- Courtesy of Phonolux
And on and on and on.
In case the San Antonio rock band’s latest vid wasn’t in-your-face enough for you, the single’s cover illustration shows a hand holding Trump’s decapitated head, in a sort of Brujería’s Matando Güeros-meets-Kathy Griffin nightmare or dream — depending on which side of the aisle you’re on. The imagery is all backed up with a fierce rocker of a tune that suggests band leader Buddy Calvo is mad as hell and isn’t going to take it anymore.
“It’s a satire, it’s a joke,” said Calvo, the band’s keyboardist, vocalist and drummer. “What the video says is, ‘You better be careful, because we never thought we’d be down this road we’re currently on.” And, he adds, things could still get worse.
Calvo started uploading new Phonolux songs in January with the new lineup: Art Romo on guitar and Mando Mora on bass. Art Guillermo Jr., who performs on bass and drums, is the only member remaining from an earlier quartet lineup of the band.
The reconfigured Phonolux will continue releasing a song a month until January 2021, when it will drop a new, still-untitled album that will be released with two additional new songs.
Phonolux formed in 2007 and put out its self-titled debut in 2009. Both it and the follow up, Nashville Fires (2012), were among the best local releases in their respective years. Yet another album, Feather Fortress, came out in 2016, followed by silence. Then, the two-song EP “JeJune”/“Letters Make Words” dropped in January, “Regime” in February, “The Mourning” in March and “The Vine” in April. Two more EPs are scheduled for May and June. Phonolux was also scheduled to play live for the first time in many years at the Aztec Theatre’s Facebook Live page on May 1.
Even though Phonolux always displayed a talent for songwriting and ambitious, Rhodes/Wurlitzer-based production values à la Supertramp, the new tracks offer a more direct, guitar-oriented sound and rank among the best work yet from the band.
“Three upcoming songs have the ‘old’ Phonolux sound,” Calvo said. “Nothing wrong with that, but hopefully I want to feel that we’re growing.”
Whether the upcoming album will earn any new fans, especially after the polarizing, provocative nature of “Regime,” only time will tell.
“It’s not that we had so many fans to begin with,” said Calvo, half-joking. “Sure, yes, but what do you want me to do? The song is out there, and it is what it is.”
“When I saw the [“Regime” video and cover], I went, ‘Oh, shit… This is going to start something,’” band member Guillermo added. “I’m not a Trump fan at all, but at the same time, [we knew] some people wouldn’t want to share this, so I was, ‘Oh, fuck it, let’s do it.’”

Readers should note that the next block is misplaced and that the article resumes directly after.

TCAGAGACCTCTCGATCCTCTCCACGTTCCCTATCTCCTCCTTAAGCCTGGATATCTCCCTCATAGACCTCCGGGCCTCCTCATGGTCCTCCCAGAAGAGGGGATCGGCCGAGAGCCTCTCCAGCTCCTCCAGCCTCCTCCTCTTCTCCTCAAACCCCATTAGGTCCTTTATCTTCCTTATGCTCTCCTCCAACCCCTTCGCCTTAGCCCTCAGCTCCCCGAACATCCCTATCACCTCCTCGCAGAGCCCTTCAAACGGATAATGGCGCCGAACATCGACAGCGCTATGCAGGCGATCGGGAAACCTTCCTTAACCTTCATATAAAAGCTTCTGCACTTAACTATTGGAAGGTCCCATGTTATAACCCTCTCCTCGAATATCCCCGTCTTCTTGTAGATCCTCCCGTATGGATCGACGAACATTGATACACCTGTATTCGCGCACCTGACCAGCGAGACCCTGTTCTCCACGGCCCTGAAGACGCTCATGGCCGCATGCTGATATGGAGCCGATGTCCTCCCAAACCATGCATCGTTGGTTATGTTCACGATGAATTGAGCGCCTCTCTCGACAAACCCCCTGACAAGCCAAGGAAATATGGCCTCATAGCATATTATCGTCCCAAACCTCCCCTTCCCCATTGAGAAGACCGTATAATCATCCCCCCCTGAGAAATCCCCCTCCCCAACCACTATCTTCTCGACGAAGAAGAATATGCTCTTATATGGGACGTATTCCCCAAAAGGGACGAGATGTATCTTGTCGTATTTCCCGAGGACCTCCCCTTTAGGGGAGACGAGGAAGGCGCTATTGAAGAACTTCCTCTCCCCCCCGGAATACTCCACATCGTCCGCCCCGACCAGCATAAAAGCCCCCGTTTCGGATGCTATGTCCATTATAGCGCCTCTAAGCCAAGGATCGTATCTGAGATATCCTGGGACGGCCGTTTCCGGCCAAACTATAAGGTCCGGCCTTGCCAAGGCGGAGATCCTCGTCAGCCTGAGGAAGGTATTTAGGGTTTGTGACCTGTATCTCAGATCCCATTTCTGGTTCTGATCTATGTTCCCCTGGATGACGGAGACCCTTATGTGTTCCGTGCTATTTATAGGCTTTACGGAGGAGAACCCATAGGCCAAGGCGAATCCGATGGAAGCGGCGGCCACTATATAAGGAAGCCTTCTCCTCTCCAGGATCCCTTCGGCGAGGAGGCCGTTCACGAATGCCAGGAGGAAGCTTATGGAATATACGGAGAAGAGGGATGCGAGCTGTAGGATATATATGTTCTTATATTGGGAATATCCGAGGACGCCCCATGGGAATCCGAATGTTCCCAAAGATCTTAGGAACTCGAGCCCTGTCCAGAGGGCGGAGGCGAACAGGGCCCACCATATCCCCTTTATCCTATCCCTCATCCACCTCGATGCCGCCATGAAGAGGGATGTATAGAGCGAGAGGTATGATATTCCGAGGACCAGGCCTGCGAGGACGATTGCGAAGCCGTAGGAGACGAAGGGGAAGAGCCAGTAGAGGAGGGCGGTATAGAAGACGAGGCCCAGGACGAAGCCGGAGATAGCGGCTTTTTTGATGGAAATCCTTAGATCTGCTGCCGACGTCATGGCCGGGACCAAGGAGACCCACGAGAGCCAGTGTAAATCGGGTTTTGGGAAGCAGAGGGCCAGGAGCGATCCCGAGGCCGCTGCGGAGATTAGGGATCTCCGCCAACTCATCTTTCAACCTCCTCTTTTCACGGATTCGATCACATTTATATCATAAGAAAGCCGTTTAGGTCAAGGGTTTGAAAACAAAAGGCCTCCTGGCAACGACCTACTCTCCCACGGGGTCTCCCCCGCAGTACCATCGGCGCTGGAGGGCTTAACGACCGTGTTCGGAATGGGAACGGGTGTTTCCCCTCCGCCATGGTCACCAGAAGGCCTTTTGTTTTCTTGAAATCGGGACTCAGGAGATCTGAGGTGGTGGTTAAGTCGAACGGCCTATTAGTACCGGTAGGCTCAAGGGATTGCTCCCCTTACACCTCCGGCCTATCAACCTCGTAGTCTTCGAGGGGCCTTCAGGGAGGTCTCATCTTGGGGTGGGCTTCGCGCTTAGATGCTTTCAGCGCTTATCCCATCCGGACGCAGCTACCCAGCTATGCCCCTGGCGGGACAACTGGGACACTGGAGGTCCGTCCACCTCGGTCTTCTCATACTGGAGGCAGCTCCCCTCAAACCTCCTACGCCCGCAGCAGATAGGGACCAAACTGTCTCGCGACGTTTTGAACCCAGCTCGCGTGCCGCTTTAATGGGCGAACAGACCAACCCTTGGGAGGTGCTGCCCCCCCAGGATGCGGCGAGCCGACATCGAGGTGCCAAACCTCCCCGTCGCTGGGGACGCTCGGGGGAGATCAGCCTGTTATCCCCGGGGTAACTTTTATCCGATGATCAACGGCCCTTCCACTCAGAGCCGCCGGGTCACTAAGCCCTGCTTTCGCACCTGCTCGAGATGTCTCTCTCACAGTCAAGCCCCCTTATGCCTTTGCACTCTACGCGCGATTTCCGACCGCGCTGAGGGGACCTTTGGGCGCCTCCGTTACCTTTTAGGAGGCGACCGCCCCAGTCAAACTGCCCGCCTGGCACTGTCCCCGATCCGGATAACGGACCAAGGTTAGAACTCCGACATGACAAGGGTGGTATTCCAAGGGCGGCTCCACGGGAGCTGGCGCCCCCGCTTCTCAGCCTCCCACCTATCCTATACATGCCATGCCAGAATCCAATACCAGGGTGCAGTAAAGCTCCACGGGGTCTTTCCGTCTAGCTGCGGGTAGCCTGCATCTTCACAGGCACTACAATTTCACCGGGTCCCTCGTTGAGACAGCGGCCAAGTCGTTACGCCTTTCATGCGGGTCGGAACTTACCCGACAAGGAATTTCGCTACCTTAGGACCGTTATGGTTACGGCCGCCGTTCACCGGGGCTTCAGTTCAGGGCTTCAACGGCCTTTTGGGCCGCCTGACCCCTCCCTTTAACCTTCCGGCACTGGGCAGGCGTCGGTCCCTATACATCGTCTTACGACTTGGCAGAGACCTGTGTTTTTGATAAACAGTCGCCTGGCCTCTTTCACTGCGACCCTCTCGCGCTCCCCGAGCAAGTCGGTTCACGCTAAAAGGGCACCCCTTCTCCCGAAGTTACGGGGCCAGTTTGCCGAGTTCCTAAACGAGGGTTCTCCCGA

Guillermo was right. As of press time, the “Regime” video — released in late March, directed by Calvo but not associated with Machina Cinema, his wife Perla Rivera’s film production company — only had 165 views on YouTube. The clip was “mysteriously” taken down after he tried to post it on his Facebook page. When he tried to share it from the band’s page, the service “wouldn’t even let me boost it … ‘Your video contains blah blah blah…’”
Nothing New Under the Sun
Phonolux not only burns pianos — as it did for a Current story in 2013, photographed by Josh Huskin — but it’s only continuing a proud tradition of pissing people off left and right. And loving it.
“We have a running joke with the band, ‘Phonolux: Burning bridges since 2007,’” Guillermo explained.
“I’m sure it all started with me saying something to the effect of, ‘I don’t want to play with such-and-such band’ or ‘at such-and-such venue,’” said Calvo, who’s notoriously — and appropriately — picky when it comes to live sound.
“We always expect more of ourselves and the venues and people we play with. … When we voiced this, people that didn’t like what we had to say cut ties with us.”
Calvo wouldn’t mind neo-Nazis “cutting ties” with the band, but he also wants to keep the record straight.
“[With ‘Regime’] I’m not promoting the idea that we should behead Trump,” Calvo said. “I’m promoting the idea that … it’s important to remind ourselves and those in power that we can change things. As Jim Morrison once said, ‘They got the guns, but we got the numbers.’”
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